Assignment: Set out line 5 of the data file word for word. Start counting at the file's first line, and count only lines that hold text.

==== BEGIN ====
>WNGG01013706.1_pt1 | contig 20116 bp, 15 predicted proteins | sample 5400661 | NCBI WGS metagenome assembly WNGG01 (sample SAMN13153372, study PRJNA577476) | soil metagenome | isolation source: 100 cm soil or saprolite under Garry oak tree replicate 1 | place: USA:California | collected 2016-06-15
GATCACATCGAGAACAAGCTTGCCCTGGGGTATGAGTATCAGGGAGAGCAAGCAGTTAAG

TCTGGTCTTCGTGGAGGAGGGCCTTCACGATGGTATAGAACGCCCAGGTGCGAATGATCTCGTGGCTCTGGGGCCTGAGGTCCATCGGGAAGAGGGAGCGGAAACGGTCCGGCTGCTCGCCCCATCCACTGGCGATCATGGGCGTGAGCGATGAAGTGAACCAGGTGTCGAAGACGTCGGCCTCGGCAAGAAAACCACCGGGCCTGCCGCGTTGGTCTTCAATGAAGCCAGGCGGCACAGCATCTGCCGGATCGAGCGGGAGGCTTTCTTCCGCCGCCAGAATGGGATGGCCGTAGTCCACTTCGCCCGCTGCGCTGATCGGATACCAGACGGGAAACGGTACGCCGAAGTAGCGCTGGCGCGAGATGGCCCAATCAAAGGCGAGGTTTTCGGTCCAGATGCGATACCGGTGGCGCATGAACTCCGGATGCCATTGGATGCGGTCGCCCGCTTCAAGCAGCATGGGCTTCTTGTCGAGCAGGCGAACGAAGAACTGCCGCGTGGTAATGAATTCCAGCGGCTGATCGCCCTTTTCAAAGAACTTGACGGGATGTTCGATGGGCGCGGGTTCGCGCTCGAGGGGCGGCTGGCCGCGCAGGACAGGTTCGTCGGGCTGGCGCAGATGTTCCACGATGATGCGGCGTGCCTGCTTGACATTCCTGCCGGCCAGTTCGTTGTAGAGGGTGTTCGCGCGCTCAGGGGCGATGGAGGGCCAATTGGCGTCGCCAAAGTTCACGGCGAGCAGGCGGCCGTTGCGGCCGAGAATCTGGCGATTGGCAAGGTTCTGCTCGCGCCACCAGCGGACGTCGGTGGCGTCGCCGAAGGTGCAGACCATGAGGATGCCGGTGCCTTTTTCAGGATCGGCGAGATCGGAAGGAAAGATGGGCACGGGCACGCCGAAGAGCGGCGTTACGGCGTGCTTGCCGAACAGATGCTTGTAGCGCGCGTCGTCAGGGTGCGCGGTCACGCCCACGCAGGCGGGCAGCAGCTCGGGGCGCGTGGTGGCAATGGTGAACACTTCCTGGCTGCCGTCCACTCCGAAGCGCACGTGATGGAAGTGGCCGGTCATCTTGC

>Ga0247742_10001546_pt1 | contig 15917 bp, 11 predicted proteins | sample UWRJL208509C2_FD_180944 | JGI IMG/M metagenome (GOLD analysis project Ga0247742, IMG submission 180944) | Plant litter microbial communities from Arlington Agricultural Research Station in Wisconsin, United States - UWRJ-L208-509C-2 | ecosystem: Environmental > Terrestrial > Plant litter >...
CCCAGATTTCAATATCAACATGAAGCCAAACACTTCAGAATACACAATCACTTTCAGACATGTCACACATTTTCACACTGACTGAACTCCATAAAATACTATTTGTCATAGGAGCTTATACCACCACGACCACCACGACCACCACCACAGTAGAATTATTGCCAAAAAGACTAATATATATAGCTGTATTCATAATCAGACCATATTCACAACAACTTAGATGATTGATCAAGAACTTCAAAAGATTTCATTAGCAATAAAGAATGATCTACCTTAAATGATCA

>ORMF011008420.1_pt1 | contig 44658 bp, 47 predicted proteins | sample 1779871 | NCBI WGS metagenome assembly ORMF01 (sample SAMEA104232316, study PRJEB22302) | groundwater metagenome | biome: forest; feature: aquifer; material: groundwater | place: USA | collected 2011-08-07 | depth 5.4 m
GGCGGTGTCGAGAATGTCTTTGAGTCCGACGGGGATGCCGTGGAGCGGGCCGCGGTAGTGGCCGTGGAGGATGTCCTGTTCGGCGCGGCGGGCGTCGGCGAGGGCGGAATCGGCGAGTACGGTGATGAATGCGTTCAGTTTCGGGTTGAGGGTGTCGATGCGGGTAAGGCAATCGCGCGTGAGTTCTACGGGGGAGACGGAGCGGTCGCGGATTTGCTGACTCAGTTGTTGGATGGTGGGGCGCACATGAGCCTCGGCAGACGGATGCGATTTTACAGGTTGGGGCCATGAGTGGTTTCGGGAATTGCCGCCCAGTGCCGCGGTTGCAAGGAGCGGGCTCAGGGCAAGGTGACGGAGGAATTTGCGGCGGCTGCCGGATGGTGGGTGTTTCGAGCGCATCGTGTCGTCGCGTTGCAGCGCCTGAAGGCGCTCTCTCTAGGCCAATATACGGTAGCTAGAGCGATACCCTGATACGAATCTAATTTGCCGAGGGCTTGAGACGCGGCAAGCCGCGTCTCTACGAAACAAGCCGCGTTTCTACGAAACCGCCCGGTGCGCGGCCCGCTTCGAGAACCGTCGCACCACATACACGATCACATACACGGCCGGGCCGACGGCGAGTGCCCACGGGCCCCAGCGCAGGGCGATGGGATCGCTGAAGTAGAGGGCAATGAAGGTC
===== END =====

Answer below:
CCCAGATTTCAATATCAACATGAAGCCAAACACTTCAGAATACACAATCACTTTCAGACATGTCACACATTTTCACACTGACTGAACTCCATAAAATACTATTTGTCATAGGAGCTTATACCACCACGACCACCACGACCACCACCACAGTAGAATTATTGCCAAAAAGACTAATATATATAGCTGTATTCATAATCAGACCATATTCACAACAACTTAGATGATTGATCAAGAACTTCAAAAGATTTCATTAGCAATAAAGAATGATCTACCTTAAATGATCA